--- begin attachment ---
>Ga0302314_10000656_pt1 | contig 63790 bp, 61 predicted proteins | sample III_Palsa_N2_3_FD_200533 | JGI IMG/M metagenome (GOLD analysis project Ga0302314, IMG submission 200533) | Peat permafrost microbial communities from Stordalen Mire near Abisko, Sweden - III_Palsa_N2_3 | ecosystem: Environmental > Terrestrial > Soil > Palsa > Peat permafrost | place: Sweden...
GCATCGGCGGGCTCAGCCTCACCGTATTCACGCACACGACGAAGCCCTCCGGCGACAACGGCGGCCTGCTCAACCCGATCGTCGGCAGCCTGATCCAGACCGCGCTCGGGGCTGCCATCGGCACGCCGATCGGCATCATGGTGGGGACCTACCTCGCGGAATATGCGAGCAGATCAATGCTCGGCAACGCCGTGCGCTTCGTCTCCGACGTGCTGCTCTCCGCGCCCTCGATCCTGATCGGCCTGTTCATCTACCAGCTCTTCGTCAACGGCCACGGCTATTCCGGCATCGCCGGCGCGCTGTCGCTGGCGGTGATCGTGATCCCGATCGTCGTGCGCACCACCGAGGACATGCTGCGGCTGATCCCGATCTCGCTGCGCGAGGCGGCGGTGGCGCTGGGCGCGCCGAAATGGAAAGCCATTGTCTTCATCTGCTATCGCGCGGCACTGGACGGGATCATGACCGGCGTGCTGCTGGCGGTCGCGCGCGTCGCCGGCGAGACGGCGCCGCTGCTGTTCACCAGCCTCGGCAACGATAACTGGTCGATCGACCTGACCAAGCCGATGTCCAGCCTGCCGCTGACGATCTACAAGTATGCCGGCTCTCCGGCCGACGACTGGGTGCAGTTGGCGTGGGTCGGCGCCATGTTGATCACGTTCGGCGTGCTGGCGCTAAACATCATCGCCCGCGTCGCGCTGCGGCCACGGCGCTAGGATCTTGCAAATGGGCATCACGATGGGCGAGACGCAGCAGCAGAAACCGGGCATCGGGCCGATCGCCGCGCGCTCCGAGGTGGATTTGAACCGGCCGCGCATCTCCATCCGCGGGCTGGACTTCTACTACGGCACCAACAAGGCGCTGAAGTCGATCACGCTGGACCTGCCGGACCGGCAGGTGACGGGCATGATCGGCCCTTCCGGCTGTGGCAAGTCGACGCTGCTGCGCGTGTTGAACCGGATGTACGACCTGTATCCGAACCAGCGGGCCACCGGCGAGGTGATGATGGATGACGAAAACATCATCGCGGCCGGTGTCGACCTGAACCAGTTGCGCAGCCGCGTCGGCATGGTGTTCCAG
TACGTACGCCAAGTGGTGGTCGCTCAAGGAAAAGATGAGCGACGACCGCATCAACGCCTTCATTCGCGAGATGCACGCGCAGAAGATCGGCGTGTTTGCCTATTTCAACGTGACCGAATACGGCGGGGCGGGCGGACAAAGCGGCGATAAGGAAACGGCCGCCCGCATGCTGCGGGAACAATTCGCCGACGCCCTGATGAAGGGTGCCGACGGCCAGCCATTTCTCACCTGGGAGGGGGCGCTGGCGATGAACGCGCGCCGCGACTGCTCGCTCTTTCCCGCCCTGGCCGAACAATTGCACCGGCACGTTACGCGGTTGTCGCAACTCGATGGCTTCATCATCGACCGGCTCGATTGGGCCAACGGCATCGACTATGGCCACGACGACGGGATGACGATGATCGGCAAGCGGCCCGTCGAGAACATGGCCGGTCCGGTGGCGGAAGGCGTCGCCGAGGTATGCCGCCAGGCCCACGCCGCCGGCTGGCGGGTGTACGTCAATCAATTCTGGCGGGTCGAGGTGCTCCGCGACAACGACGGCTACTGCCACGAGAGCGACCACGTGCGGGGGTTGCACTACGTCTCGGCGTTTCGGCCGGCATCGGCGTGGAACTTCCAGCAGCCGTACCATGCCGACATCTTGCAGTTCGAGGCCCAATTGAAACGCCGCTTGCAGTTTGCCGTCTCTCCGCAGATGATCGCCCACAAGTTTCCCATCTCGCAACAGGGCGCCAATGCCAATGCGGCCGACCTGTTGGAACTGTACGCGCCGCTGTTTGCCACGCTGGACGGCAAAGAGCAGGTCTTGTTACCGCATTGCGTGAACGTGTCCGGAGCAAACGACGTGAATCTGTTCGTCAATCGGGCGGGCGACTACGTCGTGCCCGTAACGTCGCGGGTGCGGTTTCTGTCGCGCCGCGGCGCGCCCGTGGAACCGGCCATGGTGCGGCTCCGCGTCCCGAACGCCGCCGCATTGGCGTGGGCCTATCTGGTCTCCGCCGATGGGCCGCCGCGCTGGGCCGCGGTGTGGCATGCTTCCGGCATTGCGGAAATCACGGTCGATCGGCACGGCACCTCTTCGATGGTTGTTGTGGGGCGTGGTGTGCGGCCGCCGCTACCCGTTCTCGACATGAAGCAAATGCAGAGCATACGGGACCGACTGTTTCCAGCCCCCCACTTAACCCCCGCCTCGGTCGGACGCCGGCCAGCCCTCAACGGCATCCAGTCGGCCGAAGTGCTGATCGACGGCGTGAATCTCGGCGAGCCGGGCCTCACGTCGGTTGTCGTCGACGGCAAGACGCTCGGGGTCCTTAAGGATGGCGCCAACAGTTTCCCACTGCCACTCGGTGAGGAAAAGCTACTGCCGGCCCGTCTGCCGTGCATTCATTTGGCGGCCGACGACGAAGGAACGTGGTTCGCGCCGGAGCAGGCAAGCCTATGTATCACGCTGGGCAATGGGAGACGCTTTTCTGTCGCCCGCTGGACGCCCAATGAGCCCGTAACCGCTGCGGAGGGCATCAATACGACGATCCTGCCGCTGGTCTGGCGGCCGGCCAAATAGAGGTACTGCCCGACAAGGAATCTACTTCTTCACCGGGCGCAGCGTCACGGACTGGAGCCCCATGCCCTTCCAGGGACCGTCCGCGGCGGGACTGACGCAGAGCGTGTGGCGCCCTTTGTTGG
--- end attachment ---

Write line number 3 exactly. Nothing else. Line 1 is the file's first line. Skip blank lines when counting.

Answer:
TACGTACGCCAAGTGGTGGTCGCTCAAGGAAAAGATGAGCGACGACCGCATCAACGCCTTCATTCGCGAGATGCACGCGCAGAAGATCGGCGTGTTTGCCTATTTCAACGTGACCGAATACGGCGGGGCGGGCGGACAAAGCGGCGATAAGGAAACGGCCGCCCGCATGCTGCGGGAACAATTCGCCGACGCCCTGATGAAGGGTGCCGACGGCCAGCCATTTCTCACCTGGGAGGGGGCGCTGGCGATGAACGCGCGCCGCGACTGCTCGCTCTTTCCCGCCCTGGCCGAACAATTGCACCGGCACGTTACGCGGTTGTCGCAACTCGATGGCTTCATCATCGACCGGCTCGATTGGGCCAACGGCATCGACTATGGCCACGACGACGGGATGACGATGATCGGCAAGCGGCCCGTCGAGAACATGGCCGGTCCGGTGGCGGAAGGCGTCGCCGAGGTATGCCGCCAGGCCCACGCCGCCGGCTGGCGGGTGTACGTCAATCAATTCTGGCGGGTCGAGGTGCTCCGCGACAACGACGGCTACTGCCACGAGAGCGACCACGTGCGGGGGTTGCACTACGTCTCGGCGTTTCGGCCGGCATCGGCGTGGAACTTCCAGCAGCCGTACCATGCCGACATCTTGCAGTTCGAGGCCCAATTGAAACGCCGCTTGCAGTTTGCCGTCTCTCCGCAGATGATCGCCCACAAGTTTCCCATCTCGCAACAGGGCGCCAATGCCAATGCGGCCGACCTGTTGGAACTGTACGCGCCGCTGTTTGCCACGCTGGACGGCAAAGAGCAGGTCTTGTTACCGCATTGCGTGAACGTGTCCGGAGCAAACGACGTGAATCTGTTCGTCAATCGGGCGGGCGACTACGTCGTGCCCGTAACGTCGCGGGTGCGGTTTCTGTCGCGCCGCGGCGCGCCCGTGGAACCGGCCATGGTGCGGCTCCGCGTCCCGAACGCCGCCGCATTGGCGTGGGCCTATCTGGTCTCCGCCGATGGGCCGCCGCGCTGGGCCGCGGTGTGGCATGCTTCCGGCATTGCGGAAATCACGGTCGATCGGCACGGCACCTCTTCGATGGTTGTTGTGGGGCGTGGTGTGCGGCCGCCGCTACCCGTTCTCGACATGAAGCAAATGCAGAGCATACGGGACCGACTGTTTCCAGCCCCCCACTTAACCCCCGCCTCGGTCGGACGCCGGCCAGCCCTCAACGGCATCCAGTCGGCCGAAGTGCTGATCGACGGCGTGAATCTCGGCGAGCCGGGCCTCACGTCGGTTGTCGTCGACGGCAAGACGCTCGGGGTCCTTAAGGATGGCGCCAACAGTTTCCCACTGCCACTCGGTGAGGAAAAGCTACTGCCGGCCCGTCTGCCGTGCATTCATTTGGCGGCCGACGACGAAGGAACGTGGTTCGCGCCGGAGCAGGCAAGCCTATGTATCACGCTGGGCAATGGGAGACGCTTTTCTGTCGCCCGCTGGACGCCCAATGAGCCCGTAACCGCTGCGGAGGGCATCAATACGACGATCCTGCCGCTGGTCTGGCGGCCGGCCAAATAGAGGTACTGCCCGACAAGGAATCTACTTCTTCACCGGGCGCAGCGTCACGGACTGGAGCCCCATGCCCTTCCAGGGACCGTCCGCGGCGGGACTGACGCAGAGCGTGTGGCGCCCTTTGTTGG